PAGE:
It was suggested that if we could provide an example of how we would embed culture in our curriculum teaching, this might help us to ‘sell’ the concept to parents who might be initially skeptical about our approach.

We have since taken that feedback on board, see here.

This linked to concerns around sustainability. Some parents were concerned about the prospect of funding being withdrawn from the school later down the line. We assured them that our initial funding contract was for 7 years within which time we would need to demonstrate sound financial management that produced our educational and wellbeing targets and outcomes. We emphasised to our prospective parents that if our school is well managed financially and is judged good or outstanding then funding is very unlikely to be withdrawn.

Homeschooling

Many of the attendees homeschool their children and wanted to know if our new school would be able to accommodate their children in some fashion. We discussed how these parents could first link into our supplementary school activities. We then discussed how they then could be involved in helping to shape our curriculum as well as taking advantages of the teacher training opportunities that we would be providing.

Admissions Criteria

We discussed how we would be able to shape our own admissions policies and how we could work in partnership with the community to do this but also how we would have to take into consideration potential requirements imposed upon us by our funding agreement with the DfE.

MEaPconsult

Please take our short survey, here.

Download our paper survey, here. Please feel to photocopy and distribute to your networks.

Oldham International Arrivals and English as an Additional Language (EAL) Conference, 18.10.18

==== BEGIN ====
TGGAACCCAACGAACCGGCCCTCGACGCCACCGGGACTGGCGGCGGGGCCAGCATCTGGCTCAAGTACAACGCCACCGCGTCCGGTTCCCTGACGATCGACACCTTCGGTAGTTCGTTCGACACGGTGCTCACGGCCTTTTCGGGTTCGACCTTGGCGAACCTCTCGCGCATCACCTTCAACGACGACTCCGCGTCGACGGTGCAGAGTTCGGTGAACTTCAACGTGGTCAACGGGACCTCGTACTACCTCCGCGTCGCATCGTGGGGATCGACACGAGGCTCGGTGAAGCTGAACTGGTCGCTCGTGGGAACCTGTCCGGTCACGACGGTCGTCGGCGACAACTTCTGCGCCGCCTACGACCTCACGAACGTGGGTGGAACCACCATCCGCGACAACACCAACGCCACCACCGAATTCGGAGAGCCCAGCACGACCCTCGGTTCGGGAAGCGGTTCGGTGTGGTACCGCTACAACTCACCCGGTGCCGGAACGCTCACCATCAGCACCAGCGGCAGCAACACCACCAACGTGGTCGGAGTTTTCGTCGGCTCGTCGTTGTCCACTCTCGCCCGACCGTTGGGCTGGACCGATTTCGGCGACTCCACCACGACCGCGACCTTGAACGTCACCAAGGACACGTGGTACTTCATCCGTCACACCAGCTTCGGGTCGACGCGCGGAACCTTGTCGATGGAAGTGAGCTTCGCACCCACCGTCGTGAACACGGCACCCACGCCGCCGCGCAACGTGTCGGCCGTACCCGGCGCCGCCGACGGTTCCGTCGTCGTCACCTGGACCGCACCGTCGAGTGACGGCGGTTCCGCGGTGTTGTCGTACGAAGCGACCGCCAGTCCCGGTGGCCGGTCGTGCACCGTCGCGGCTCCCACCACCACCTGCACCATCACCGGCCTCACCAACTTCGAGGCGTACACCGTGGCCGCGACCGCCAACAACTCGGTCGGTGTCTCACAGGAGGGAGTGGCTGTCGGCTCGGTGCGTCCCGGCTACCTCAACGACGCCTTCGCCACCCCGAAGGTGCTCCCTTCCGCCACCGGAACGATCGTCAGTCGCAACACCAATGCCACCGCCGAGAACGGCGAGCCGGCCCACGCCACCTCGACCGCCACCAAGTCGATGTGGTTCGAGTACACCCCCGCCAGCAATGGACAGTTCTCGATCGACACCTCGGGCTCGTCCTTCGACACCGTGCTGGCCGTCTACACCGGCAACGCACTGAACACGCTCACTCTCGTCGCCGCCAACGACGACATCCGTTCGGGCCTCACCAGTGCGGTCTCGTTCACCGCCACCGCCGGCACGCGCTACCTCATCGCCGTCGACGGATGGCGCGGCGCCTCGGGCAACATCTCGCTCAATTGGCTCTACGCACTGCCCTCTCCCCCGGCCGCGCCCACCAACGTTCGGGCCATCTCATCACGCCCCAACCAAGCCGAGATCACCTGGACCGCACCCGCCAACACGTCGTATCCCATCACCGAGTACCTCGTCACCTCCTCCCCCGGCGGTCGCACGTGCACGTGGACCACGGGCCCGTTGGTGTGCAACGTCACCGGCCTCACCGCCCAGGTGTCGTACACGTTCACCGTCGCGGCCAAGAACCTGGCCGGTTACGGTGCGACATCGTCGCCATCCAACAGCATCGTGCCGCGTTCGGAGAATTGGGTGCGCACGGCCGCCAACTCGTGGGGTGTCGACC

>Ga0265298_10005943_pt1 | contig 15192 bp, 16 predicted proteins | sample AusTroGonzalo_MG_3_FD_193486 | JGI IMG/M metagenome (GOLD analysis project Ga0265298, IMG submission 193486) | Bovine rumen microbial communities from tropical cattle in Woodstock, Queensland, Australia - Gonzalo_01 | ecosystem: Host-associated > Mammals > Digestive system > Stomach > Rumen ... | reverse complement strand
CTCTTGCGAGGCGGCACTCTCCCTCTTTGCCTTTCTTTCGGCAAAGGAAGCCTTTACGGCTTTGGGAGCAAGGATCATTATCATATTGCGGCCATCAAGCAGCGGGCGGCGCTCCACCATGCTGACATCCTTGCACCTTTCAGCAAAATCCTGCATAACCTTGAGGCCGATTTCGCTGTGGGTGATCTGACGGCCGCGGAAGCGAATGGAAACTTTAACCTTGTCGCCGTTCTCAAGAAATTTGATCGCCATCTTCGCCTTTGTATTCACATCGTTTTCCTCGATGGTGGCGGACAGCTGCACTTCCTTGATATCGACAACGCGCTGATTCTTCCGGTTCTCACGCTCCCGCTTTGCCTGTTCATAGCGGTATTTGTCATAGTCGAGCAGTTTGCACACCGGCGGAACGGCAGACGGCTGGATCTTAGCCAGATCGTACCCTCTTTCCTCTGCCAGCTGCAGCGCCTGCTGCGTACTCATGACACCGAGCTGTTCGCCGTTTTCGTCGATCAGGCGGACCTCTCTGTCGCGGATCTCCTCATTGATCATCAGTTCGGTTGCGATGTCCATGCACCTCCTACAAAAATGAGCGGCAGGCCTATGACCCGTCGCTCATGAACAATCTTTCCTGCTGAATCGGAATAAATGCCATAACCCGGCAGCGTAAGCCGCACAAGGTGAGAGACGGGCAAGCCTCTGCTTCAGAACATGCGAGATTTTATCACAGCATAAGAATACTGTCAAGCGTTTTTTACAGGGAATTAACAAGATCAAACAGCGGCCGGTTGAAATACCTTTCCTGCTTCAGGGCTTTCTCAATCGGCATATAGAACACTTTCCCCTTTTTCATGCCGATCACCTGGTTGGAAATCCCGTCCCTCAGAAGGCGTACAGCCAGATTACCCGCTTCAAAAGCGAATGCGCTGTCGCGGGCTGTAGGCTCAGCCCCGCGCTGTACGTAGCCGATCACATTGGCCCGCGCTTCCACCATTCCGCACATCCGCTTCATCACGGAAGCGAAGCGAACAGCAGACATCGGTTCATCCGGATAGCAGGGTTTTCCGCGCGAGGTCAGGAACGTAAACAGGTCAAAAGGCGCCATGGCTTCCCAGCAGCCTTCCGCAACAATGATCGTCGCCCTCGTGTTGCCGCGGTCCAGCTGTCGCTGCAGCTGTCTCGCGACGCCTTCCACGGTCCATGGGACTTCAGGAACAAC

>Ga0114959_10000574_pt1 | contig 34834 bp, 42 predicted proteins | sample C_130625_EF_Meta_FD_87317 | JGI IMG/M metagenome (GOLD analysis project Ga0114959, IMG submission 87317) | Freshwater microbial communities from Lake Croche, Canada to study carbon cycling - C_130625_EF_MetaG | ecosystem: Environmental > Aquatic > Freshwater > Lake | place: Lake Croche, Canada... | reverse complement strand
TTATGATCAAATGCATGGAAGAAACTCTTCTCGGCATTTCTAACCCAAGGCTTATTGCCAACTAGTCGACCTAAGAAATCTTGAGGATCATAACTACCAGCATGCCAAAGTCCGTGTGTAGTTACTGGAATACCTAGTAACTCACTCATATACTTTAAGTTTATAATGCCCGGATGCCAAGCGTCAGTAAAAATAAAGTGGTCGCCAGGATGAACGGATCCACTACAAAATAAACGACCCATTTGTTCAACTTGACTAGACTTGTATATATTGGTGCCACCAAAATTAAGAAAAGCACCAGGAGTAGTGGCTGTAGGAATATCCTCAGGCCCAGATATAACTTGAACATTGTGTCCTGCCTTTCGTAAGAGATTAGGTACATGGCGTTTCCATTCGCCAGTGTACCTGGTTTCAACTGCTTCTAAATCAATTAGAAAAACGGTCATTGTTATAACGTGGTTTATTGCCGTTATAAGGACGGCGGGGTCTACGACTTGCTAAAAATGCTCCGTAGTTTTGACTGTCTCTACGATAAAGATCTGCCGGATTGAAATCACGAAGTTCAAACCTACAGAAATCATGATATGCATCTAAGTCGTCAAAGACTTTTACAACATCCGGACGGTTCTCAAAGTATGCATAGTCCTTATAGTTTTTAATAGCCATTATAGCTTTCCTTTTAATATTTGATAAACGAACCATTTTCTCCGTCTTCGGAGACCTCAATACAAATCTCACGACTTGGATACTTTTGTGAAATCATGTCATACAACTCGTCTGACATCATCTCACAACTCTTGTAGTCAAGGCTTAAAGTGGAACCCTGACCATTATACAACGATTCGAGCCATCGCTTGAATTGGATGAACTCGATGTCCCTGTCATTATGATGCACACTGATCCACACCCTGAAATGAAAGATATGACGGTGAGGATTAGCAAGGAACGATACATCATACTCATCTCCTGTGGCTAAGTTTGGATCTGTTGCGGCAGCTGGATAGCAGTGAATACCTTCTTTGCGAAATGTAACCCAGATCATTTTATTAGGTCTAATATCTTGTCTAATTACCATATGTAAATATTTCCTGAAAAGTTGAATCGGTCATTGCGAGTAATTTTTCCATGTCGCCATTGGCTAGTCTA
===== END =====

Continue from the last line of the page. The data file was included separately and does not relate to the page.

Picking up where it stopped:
Related Posts

Advancing Equality Across Greater Manchester (GM) 28.11.18

Our First Primary Free School Consultation Event on November 23rd, 2018

Primary School with Early Years and Nursery

MEaP Open Day on August 30th at Brooks Building, Manchester Metropolitan University

Our Manchester, Our Supplementary Schools Conference, December 9th, 2017

A welcome and address from Councillor Paul Jean Jacques

More information about Councillor Paul Jean Jacques, here.

Morning Presentations

Natalie Downs talking about the Harmony Trust and Oldham’s demographics

More information about the Stronger Together Project, here.

Commentary: The fact that there are community tensions in the town centre, where the change in demographic is being felt, points to the need for greater community cohesion initiatives and deeper grassroots partnerships. Supplementary schools specialise in these activities, yet seem to be undervalued by Local Authorities (with a notable few exceptions). See here (NRCSE/LMU organised Community in Education conference) for an example of this.

More information about the Dynamix Project, here.

Commentary: As supplementary schools serving the community, we are already plugged into large community networks, where cultural heritage and mother tongue language teaching is widespread and relatively common place. This means embedding EAL pedagogy will be organic for us, as we already have our mother tongue experts in our community networks.

Jessica Hainsworth talking about the Harmony Trust Teaching School Alliance and EAL Champions

More information about the Harmony Trust Teaching School Alliance, here.